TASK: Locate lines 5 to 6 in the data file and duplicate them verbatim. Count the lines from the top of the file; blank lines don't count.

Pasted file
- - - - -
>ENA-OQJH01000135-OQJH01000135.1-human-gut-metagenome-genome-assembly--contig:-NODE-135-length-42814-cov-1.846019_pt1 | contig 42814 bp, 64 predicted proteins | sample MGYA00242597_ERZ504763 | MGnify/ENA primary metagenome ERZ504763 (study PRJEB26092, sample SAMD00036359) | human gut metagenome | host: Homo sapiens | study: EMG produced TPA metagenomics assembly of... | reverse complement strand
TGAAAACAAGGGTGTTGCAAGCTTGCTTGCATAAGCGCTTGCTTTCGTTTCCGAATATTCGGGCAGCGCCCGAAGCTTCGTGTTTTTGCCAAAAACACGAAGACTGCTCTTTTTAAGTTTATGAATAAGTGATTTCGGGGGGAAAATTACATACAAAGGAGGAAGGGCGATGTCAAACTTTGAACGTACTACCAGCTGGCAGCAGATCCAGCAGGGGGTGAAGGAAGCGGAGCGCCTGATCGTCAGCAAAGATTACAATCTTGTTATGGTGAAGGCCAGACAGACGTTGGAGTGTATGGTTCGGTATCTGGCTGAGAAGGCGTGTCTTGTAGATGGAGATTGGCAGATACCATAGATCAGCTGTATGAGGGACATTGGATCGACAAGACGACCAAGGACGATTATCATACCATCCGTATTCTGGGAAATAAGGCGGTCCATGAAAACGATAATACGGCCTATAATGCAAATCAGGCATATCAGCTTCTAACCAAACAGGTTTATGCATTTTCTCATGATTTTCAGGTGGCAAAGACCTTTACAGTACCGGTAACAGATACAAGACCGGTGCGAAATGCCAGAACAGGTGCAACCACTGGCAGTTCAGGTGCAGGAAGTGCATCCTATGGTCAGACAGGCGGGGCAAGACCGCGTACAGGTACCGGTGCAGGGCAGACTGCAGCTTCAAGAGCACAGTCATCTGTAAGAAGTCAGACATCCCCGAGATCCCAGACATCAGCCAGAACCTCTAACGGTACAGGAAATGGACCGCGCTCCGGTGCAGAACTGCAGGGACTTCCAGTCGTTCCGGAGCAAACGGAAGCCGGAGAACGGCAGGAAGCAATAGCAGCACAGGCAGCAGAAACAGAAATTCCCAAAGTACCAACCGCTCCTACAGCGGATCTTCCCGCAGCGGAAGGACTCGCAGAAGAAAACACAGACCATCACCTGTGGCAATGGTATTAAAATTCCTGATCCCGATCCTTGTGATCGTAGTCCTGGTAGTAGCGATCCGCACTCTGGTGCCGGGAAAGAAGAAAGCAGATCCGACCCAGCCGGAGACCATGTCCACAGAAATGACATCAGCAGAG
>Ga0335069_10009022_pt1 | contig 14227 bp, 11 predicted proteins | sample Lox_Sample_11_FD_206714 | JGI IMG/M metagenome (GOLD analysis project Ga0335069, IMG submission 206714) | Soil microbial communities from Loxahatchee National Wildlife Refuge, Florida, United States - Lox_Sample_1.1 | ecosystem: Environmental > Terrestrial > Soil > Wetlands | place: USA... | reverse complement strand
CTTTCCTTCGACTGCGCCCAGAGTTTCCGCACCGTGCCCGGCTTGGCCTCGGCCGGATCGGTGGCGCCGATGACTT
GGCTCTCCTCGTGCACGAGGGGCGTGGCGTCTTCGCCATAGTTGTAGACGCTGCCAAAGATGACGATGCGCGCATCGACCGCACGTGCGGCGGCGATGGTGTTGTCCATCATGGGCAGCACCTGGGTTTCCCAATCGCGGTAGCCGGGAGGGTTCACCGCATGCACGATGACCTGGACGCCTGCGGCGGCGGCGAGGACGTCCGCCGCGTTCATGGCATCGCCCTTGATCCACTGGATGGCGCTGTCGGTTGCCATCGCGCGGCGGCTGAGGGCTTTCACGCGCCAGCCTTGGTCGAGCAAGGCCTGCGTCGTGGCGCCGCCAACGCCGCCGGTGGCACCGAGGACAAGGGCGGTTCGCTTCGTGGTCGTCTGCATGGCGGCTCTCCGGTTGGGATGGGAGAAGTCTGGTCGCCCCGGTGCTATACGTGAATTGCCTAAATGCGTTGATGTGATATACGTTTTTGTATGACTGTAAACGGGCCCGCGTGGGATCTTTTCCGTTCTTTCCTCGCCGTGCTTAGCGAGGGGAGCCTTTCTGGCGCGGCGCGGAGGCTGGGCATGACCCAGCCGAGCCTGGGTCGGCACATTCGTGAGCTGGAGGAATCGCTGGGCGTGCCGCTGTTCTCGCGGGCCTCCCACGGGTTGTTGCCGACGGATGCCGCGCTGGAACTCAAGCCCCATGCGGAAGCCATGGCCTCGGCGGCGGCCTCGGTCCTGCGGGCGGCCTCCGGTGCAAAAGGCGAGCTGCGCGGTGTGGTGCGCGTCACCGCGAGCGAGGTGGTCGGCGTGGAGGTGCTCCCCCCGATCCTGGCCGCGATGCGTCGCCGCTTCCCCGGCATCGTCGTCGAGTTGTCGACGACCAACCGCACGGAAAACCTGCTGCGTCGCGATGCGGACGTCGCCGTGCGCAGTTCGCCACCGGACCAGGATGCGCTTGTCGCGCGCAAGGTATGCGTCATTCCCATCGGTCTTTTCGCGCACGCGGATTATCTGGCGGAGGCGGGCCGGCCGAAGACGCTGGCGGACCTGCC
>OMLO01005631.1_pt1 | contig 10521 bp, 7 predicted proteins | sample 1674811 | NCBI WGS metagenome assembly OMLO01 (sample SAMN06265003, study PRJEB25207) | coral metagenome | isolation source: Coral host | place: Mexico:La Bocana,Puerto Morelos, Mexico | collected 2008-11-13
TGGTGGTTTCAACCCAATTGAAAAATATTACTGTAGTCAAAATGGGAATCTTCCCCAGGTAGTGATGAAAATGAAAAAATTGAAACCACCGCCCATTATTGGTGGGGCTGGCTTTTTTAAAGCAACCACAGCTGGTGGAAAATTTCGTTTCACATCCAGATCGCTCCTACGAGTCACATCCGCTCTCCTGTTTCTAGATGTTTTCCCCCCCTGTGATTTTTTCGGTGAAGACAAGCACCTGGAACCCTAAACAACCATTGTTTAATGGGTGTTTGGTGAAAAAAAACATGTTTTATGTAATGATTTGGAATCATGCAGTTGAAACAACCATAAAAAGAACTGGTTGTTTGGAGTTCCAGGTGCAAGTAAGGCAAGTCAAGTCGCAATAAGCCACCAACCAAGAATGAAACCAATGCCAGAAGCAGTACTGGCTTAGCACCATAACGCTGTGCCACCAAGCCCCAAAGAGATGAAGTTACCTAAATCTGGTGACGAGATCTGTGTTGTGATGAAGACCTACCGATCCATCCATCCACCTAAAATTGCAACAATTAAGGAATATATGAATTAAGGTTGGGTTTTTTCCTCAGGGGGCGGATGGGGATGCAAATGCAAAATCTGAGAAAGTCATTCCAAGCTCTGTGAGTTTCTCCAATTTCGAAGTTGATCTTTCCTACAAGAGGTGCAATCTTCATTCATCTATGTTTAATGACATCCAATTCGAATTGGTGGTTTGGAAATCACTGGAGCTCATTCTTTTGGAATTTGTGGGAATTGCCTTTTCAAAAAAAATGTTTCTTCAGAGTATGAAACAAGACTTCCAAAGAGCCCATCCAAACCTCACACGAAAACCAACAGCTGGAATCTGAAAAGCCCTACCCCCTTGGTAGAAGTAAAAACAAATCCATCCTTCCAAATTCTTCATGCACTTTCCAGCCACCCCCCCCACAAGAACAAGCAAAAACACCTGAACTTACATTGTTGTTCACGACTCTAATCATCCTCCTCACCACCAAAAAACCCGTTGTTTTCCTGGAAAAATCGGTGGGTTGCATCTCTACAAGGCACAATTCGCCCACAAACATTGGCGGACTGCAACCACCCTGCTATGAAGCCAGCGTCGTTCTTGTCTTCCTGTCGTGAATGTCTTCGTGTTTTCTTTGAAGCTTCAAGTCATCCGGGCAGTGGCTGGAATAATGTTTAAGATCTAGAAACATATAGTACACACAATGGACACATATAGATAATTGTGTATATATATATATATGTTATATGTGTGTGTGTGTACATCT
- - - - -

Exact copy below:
GGCTCTCCTCGTGCACGAGGGGCGTGGCGTCTTCGCCATAGTTGTAGACGCTGCCAAAGATGACGATGCGCGCATCGACCGCACGTGCGGCGGCGATGGTGTTGTCCATCATGGGCAGCACCTGGGTTTCCCAATCGCGGTAGCCGGGAGGGTTCACCGCATGCACGATGACCTGGACGCCTGCGGCGGCGGCGAGGACGTCCGCCGCGTTCATGGCATCGCCCTTGATCCACTGGATGGCGCTGTCGGTTGCCATCGCGCGGCGGCTGAGGGCTTTCACGCGCCAGCCTTGGTCGAGCAAGGCCTGCGTCGTGGCGCCGCCAACGCCGCCGGTGGCACCGAGGACAAGGGCGGTTCGCTTCGTGGTCGTCTGCATGGCGGCTCTCCGGTTGGGATGGGAGAAGTCTGGTCGCCCCGGTGCTATACGTGAATTGCCTAAATGCGTTGATGTGATATACGTTTTTGTATGACTGTAAACGGGCCCGCGTGGGATCTTTTCCGTTCTTTCCTCGCCGTGCTTAGCGAGGGGAGCCTTTCTGGCGCGGCGCGGAGGCTGGGCATGACCCAGCCGAGCCTGGGTCGGCACATTCGTGAGCTGGAGGAATCGCTGGGCGTGCCGCTGTTCTCGCGGGCCTCCCACGGGTTGTTGCCGACGGATGCCGCGCTGGAACTCAAGCCCCATGCGGAAGCCATGGCCTCGGCGGCGGCCTCGGTCCTGCGGGCGGCCTCCGGTGCAAAAGGCGAGCTGCGCGGTGTGGTGCGCGTCACCGCGAGCGAGGTGGTCGGCGTGGAGGTGCTCCCCCCGATCCTGGCCGCGATGCGTCGCCGCTTCCCCGGCATCGTCGTCGAGTTGTCGACGACCAACCGCACGGAAAACCTGCTGCGTCGCGATGCGGACGTCGCCGTGCGCAGTTCGCCACCGGACCAGGATGCGCTTGTCGCGCGCAAGGTATGCGTCATTCCCATCGGTCTTTTCGCGCACGCGGATTATCTGGCGGAGGCGGGCCGGCCGAAGACGCTGGCGGACCTGCC
>OMLO01005631.1_pt1 | contig 10521 bp, 7 predicted proteins | sample 1674811 | NCBI WGS metagenome assembly OMLO01 (sample SAMN06265003, study PRJEB25207) | coral metagenome | isolation source: Coral host | place: Mexico:La Bocana,Puerto Morelos, Mexico | collected 2008-11-13